Got a craving? Get your food fix by swapping it with a healthier (and just as tasty) alternative
Photo by Maksim Goncharenok/Pexels
Today is the day. You’ve committed to eating healthy, but all you can think about is how satisfying that extra cheesy pizza tastes. The day goes on: You managed to eat oatmeal for breakfast, a tuna salad for lunch, and trail mix for snacks. Dinnertime comes along; you still remember that hot cheesy pizza. The more you think about it, the “hungrier” you get. But hungry is not what your mind is telling you to feel; you’re simply craving pizza. If you were really hungry, you could pretty much eat anything.
Is it your fault you’re craving something? Are you just mentally weak? No and no. There are many possibilities that cause cravings—thirst, hormones, and emotions. Cravings, in fact, can also be a sign that your body is deficient in some nutrients.
Understanding what your body is asking for will help you make choices that will keep you on the healthy track while giving your body what it truly needs. Substituting cravings for healthier choices rather than simply satisfying your cravings is key. So, the next time your mind is clouded by cravings, pay attention to what your body is trying to tell you and try these food swaps instead.
Swap with: Dark chocolate and almonds
Chocolate is high in magnesium. This mineral is significant for your skin and hair as well as nerve and muscle function. If you’re craving chocolate, choose dark chocolate (70 percent cocoa or higher), as it contains more magnesium and less sugar. Also, try incorporating nuts (almonds) and dark leafy greens (spinach) in your diet; these contain a significant amount of magnesium.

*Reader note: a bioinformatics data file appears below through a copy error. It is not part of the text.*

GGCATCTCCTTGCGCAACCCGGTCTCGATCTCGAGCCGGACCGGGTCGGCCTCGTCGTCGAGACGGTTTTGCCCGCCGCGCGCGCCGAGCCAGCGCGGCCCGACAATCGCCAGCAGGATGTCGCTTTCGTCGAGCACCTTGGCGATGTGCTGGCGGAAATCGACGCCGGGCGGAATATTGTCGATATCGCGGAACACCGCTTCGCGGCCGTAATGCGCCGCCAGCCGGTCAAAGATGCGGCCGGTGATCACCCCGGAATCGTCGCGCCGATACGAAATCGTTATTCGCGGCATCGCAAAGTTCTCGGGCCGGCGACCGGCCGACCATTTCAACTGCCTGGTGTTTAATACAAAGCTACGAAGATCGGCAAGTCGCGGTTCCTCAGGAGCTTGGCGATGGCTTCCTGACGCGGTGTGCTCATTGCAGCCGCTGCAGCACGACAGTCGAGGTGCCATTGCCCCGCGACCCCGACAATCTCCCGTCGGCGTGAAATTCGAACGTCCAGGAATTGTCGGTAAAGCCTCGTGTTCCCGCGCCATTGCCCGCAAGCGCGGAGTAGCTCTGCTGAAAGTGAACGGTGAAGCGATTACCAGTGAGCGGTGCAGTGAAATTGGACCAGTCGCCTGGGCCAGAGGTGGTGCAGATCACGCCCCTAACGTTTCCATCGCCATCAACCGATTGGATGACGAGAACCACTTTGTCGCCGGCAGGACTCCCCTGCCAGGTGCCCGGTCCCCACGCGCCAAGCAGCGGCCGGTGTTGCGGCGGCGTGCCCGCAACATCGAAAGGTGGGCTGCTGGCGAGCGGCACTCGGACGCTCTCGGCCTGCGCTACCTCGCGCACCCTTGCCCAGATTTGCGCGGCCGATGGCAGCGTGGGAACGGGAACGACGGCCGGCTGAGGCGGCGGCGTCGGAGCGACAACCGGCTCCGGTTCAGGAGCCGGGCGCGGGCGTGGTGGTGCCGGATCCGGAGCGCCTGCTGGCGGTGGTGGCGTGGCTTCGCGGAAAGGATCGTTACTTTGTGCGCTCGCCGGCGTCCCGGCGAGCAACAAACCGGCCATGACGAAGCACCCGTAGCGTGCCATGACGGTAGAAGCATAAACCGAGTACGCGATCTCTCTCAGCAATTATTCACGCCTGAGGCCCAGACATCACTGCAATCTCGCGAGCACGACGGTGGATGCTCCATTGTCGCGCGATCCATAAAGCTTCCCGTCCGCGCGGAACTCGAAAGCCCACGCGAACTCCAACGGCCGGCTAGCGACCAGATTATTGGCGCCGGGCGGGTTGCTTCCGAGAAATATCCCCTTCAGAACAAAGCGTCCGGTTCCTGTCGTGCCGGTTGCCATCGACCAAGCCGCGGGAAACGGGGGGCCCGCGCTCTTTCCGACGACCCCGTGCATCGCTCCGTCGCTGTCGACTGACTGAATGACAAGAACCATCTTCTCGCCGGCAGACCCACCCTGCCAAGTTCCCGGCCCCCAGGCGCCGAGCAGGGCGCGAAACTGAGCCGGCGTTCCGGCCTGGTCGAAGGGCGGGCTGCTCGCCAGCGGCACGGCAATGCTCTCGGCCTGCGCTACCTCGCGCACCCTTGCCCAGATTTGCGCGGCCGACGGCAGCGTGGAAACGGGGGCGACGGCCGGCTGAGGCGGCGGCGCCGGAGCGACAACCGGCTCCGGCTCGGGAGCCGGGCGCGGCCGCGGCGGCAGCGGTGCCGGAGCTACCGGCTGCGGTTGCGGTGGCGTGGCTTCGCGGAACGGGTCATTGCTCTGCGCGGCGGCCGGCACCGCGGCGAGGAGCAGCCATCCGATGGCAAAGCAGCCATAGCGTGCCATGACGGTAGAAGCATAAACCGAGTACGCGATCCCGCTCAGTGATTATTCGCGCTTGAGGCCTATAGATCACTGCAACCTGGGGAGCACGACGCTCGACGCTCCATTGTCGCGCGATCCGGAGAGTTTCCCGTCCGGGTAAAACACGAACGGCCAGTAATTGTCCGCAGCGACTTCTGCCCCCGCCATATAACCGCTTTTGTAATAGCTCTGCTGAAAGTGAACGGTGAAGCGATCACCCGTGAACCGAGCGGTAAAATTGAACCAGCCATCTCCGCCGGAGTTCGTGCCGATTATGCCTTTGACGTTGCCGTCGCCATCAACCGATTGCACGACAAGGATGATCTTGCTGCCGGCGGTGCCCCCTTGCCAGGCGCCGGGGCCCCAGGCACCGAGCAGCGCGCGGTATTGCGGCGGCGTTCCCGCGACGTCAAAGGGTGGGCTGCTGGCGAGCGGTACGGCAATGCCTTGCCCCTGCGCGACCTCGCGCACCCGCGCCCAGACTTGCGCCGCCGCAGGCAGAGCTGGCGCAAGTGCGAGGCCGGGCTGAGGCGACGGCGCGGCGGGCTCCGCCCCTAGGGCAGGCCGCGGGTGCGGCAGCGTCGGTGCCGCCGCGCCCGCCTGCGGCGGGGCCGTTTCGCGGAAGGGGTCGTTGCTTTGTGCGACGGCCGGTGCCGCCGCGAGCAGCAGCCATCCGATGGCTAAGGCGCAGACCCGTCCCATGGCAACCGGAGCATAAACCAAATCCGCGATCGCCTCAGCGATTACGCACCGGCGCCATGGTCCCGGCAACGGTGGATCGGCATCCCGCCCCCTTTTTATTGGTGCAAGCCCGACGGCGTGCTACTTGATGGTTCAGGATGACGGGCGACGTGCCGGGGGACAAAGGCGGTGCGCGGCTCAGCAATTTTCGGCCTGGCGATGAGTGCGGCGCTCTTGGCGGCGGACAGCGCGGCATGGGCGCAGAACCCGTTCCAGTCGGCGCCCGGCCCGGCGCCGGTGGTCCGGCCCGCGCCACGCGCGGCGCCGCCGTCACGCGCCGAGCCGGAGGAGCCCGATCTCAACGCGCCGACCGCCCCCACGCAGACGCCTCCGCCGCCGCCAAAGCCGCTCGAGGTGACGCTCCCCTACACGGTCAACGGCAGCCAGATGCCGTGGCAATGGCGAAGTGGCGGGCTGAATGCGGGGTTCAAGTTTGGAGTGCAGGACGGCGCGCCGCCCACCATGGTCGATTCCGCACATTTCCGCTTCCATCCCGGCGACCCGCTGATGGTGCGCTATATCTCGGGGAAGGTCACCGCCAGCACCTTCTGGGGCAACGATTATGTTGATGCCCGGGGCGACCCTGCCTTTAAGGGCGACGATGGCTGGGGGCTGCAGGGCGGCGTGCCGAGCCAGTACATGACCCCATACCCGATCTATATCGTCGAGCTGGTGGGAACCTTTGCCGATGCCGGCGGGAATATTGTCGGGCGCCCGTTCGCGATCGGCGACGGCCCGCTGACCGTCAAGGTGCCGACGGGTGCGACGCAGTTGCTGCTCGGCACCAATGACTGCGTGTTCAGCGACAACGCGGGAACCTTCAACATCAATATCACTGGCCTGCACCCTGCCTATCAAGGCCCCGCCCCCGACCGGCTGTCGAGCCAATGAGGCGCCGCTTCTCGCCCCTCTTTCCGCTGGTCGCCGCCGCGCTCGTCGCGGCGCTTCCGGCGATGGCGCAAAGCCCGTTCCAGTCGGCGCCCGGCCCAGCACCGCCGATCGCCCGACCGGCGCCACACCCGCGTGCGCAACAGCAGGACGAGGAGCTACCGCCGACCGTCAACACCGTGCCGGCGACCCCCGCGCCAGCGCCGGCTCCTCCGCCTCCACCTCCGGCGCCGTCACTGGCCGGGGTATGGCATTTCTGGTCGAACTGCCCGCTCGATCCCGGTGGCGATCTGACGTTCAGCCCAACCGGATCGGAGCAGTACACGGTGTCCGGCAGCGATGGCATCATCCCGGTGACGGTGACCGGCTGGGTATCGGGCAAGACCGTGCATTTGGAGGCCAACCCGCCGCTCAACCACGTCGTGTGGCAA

Swap with: Grapes, Parmesan cheese, and broccoli
A good substitute for something sweet is fruits. Frozen grapes are a perfect go-to sweet snack. However, you may be deficient in chromium if you’re constantly craving sweets. This mineral helps the body regulate blood sugar levels. Chromium is an essential mineral that is not made in the body and must be obtained though diet. Add some chromium-rich foods into your diet including liver, cheese, grapes, and broccoli.
Craving: Oily and fatty food
Swap with: Kale, spinach, soy, tofu, orange juice, and cereal
You may be low in the bone-building mineral. Calcium also plays an important role in nerve and muscle function. But in our attempt to avoid saturated fats, our dairy product intake has decreased, resulting in lower levels of calcium in the population. Other sources of calcium can be found in green leafy vegetables such as kale and spinach as well as in soy and tofu. Some products such as orange juiceand cereals are fortified with calcium. Note that in order to absorb calcium efficiently, vitamin D needs to be present. For triathletes, enough vitamin D is obtained from sun exposure.
Craving: Salty food
Swap with: Bananas and unsweetened electrolyte drinks
When under pressure, our adrenal glands secrete aldosterone, a hormone that gives us the desire to eat salty food. Craving salty food may also mean you’re dehydrated. Replenish your mineral and electrolyte stores by eating a banana and drinking an unsweetened electrolyte drink.